Lydia Ko: On working on her swing

It’s pretty exciting when the No. 1 Player in the World shows up in the media center for a questioning free-for-all. Even more so when the conversation moves to the work on her swing with David Leadbetter. And almost ecstasy when that leads naturally into the topic of golf mastery: “How do you integrate all of these swing changes so that you can just play naturally?”

Lydia Ko popped into the LPGA’s JTBC Founders Cup and, as she always does, was only too happy to consider these questions and come up with thoughtful answers. My questions begin with my question that I have been speaking with her for three years trying to find out what her “secret sauce” is. 

Q. Can you tell us about how your swing has evolved since joining David, and exactly why you wanted to evolve to where it is?

Yeah, I think the biggest difference is probably the club face at the top of the backswing. Even since day one we’ve said let’s keep it with my rhythm and just have the rhythm there and just try and make things so that it will be a little bit more efficient and more simple for me. I used to play with a really closed club face, and I had to compensate to try and make it square so that I wouldn’t hook it very left. Now I’m playing with a much squarer club face, and because of that squarer club face, if I come down the way I used to, then I either hit it really right, or if I try and compensate at the last minute, then I hit it left.

I think people have been thinking about [that] we’ve been doing a lot of swing changes, but there’s only like three or four, just a few things that we’ve been working on since day one, and we’ve been just trying to get better at it and just better and better and better, just trying to polish it.

We’re not working on new things. When David was there in Singapore, no, we weren’t working on a whole new technique or a whole new swing or a whole new way to come down. We’re still working on the same things, but maybe with different drills or different approach to do it.

I think that’s the way some people has looked at it is that they’ve been doing a whole new swing or a whole new “A swing.” But we’ve been working on similar things and trying to get better at it. The more time I spend on Tour, sometimes something is going to go out of place, so we’ve been trying to get back where I can be a little bit more simple, a little bit more efficient, where sometimes I don’t need to compensate to try and bring it to square.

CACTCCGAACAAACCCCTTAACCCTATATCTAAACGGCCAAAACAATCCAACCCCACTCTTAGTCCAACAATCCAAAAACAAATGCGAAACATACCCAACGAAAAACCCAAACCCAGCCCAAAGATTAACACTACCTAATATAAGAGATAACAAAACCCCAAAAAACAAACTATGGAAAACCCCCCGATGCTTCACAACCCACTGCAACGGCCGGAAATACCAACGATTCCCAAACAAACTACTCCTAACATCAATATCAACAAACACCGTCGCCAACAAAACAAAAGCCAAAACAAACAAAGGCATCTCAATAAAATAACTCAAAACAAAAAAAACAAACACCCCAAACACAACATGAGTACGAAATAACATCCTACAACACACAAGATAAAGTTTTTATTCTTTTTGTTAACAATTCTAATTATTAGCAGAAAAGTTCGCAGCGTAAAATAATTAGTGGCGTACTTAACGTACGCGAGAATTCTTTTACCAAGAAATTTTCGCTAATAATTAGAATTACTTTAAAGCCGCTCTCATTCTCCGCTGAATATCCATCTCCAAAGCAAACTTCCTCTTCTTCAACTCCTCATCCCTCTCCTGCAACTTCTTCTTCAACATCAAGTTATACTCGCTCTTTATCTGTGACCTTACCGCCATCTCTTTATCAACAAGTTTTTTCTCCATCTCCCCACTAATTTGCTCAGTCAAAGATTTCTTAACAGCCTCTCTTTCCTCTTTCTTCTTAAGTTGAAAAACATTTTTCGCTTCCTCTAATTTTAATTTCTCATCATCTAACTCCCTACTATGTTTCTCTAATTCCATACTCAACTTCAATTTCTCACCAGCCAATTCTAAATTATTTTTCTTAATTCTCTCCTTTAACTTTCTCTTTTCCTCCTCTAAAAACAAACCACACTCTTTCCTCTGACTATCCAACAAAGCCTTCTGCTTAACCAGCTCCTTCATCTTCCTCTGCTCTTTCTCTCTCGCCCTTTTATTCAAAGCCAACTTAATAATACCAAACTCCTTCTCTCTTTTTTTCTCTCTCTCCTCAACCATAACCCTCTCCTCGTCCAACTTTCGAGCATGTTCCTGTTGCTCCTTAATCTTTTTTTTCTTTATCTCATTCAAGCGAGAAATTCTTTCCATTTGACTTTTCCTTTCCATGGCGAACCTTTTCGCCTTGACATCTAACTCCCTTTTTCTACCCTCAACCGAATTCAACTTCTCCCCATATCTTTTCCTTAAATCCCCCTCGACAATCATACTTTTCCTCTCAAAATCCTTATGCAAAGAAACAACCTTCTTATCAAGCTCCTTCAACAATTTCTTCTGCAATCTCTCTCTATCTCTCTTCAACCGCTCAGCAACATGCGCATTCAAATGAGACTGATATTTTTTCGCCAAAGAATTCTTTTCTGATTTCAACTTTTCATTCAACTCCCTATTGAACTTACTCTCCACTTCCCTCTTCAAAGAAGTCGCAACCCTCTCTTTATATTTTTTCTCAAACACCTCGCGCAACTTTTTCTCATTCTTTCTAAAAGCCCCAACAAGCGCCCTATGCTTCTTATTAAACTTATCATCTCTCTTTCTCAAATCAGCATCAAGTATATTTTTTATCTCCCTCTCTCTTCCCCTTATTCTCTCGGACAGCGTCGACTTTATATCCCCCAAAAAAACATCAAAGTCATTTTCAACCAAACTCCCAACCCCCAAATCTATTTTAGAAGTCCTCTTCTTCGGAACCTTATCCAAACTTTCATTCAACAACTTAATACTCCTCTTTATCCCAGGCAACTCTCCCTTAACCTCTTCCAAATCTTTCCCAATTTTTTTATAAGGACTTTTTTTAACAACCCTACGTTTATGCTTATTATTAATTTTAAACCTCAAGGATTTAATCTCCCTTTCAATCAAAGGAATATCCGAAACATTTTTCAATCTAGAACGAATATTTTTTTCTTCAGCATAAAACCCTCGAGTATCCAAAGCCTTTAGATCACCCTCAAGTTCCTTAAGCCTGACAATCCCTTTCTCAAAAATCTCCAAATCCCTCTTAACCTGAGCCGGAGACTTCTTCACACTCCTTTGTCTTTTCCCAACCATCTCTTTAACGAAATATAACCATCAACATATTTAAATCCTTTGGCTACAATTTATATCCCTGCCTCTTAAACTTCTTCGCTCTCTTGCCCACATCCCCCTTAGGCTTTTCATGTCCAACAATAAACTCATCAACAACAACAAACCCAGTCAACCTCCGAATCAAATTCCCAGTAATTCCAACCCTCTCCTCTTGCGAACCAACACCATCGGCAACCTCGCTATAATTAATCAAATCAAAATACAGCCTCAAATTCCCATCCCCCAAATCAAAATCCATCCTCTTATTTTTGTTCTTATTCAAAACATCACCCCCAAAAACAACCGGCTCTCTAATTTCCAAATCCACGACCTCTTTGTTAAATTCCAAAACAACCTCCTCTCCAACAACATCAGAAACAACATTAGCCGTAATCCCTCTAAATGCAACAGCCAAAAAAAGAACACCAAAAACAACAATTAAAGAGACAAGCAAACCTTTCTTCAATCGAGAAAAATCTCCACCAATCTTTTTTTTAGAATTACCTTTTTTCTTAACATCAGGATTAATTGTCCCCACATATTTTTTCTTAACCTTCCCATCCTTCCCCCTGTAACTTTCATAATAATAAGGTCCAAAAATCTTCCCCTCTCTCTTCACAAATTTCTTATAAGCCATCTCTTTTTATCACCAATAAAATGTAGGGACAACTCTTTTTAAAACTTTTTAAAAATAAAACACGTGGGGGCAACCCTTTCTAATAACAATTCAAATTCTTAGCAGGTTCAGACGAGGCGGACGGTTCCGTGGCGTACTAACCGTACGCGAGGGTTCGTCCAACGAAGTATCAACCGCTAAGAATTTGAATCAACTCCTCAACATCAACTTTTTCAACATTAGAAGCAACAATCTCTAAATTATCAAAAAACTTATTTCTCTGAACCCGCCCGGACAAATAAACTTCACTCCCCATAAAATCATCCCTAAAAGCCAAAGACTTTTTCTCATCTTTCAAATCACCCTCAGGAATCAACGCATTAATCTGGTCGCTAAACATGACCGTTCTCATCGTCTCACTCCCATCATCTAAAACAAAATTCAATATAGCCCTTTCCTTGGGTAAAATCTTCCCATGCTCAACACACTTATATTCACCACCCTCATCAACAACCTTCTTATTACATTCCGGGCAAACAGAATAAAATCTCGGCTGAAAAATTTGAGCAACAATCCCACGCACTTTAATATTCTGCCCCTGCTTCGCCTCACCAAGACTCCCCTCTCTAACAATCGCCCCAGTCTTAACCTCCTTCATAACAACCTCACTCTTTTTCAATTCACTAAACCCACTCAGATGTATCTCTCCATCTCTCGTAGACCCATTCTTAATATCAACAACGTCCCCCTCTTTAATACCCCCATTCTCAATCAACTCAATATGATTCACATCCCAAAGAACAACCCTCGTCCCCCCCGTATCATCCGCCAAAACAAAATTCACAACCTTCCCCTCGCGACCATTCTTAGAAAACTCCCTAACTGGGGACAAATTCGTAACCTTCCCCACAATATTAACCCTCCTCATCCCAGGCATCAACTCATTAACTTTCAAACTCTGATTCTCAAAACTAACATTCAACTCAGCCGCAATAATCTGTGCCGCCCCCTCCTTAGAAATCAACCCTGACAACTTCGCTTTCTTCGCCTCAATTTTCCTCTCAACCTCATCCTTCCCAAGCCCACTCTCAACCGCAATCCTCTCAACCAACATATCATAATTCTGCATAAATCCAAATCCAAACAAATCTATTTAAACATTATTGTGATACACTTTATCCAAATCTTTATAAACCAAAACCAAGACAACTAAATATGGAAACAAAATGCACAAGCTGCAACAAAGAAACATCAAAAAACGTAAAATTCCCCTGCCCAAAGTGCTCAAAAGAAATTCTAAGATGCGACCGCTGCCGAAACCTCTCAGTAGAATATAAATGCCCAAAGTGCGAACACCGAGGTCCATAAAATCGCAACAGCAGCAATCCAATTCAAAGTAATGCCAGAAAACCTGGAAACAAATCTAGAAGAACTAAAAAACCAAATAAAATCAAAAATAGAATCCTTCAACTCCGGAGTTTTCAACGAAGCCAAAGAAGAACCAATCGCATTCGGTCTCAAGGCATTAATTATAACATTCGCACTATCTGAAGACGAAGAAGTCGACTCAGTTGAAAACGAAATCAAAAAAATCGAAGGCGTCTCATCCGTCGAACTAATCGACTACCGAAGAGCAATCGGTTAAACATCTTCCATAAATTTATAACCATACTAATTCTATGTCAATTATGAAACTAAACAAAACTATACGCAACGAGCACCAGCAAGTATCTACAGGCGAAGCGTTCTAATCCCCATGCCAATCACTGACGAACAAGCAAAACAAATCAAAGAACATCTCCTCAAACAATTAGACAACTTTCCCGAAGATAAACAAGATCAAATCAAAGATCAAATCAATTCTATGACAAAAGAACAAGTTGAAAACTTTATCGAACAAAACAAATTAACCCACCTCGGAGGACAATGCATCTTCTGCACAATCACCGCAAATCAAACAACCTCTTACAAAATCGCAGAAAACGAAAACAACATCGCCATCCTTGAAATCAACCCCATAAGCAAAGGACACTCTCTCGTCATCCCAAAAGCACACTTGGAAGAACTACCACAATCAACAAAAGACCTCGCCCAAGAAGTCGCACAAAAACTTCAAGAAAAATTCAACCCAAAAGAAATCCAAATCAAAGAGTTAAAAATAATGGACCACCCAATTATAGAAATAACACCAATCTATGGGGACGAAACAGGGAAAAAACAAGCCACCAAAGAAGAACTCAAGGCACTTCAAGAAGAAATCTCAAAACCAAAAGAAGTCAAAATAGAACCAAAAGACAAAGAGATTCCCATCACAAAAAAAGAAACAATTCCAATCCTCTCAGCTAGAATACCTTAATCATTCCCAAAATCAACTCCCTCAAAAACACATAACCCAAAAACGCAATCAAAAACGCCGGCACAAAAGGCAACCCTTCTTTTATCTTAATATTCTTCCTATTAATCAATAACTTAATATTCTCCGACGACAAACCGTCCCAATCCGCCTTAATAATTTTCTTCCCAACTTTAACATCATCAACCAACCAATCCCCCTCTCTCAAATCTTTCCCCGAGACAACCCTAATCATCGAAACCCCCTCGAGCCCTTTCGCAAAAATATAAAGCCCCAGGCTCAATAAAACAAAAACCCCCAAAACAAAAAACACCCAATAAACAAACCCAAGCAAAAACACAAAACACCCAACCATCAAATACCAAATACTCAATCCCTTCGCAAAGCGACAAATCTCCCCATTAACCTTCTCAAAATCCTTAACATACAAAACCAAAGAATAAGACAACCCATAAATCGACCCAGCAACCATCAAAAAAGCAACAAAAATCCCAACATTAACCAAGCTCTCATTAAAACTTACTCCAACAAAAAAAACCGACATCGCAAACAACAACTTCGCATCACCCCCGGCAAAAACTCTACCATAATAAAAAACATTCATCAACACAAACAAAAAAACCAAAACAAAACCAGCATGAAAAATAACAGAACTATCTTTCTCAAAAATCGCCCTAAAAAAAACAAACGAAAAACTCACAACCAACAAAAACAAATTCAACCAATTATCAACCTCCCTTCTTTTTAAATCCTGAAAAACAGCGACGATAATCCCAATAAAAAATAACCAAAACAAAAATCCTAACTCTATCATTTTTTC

Q. Just following up on that, I talked to David at the end of last year because he has the A swing, and I asked him about that, and he goes, Lydia is kind of like a mid-A swing. What do you think of that, and are you more of an A swing now?

No. I feel like I’m not more of an A swing now than I was in November last year or April last year. I feel like it hasn’t changed much. Sometimes I go out of position and then it might look more steep, but it’s not like I’m trying to be there at that time or we’re working on to try and get there.

Q. Last time you and I spoke to each other was at the Women’s Open in Lancaster, and you had spent quite a bit of time that week on the range with David hitting balls. Since the Women’s Open you went on quite a run with several wins, several top 5s and several top 10s, and I noticed stat-wise while you were doing that, your putts per round dropped. Do you attribute that to the swing change that you’re consistently hitting the ball closer to the hole, or have you also worked hard on your putting at the same time to improve those stats?

Yeah, I’m trying to work to get better in all parts of my game. Unless I hit 14 fairways every single round and make every single putt that I need to make when I’m on the green, I’m sure, or try and hole every single second shot that I’m going to go for the green, then there is no perfect. I’m always trying to get progressively better at it.

I’ve been working with Mike Sweeney with AimPoint and try and get better feels and try and hole a few more putts, and even if it’s not those 20-footers, try and get comfortable on the shorter ones where at the end of the day, a four-footer may seem so short, but it counts. It means a lot.

No, we’ve been working on that and obviously doing short game stuff, and then with David and Sean, we’ve been trying to put some time where it can be more simple, and even if I’m away for a long time, not seeing them, I still know my swing, and if it’s off a little bit, I’m able to understand and know what one drill I need to do to try and help that. The A swing, I think the big thing about A swing was to try and get good synchronization, so I know some players struggle with synchronization more than some others, so to one player it might be easier doing that full A swing, but for me it has worked where it’s kind of that mid-A swing where obviously you shallow out a little bit, but it’s not as much as some other players.

But that’s why I think it all depends on the player. Michelle and I have the same coaches, but it doesn’t necessarily mean we’re going to have exactly the same swing because obviously our swing speed is different and our height and all that kind of plays into it, too.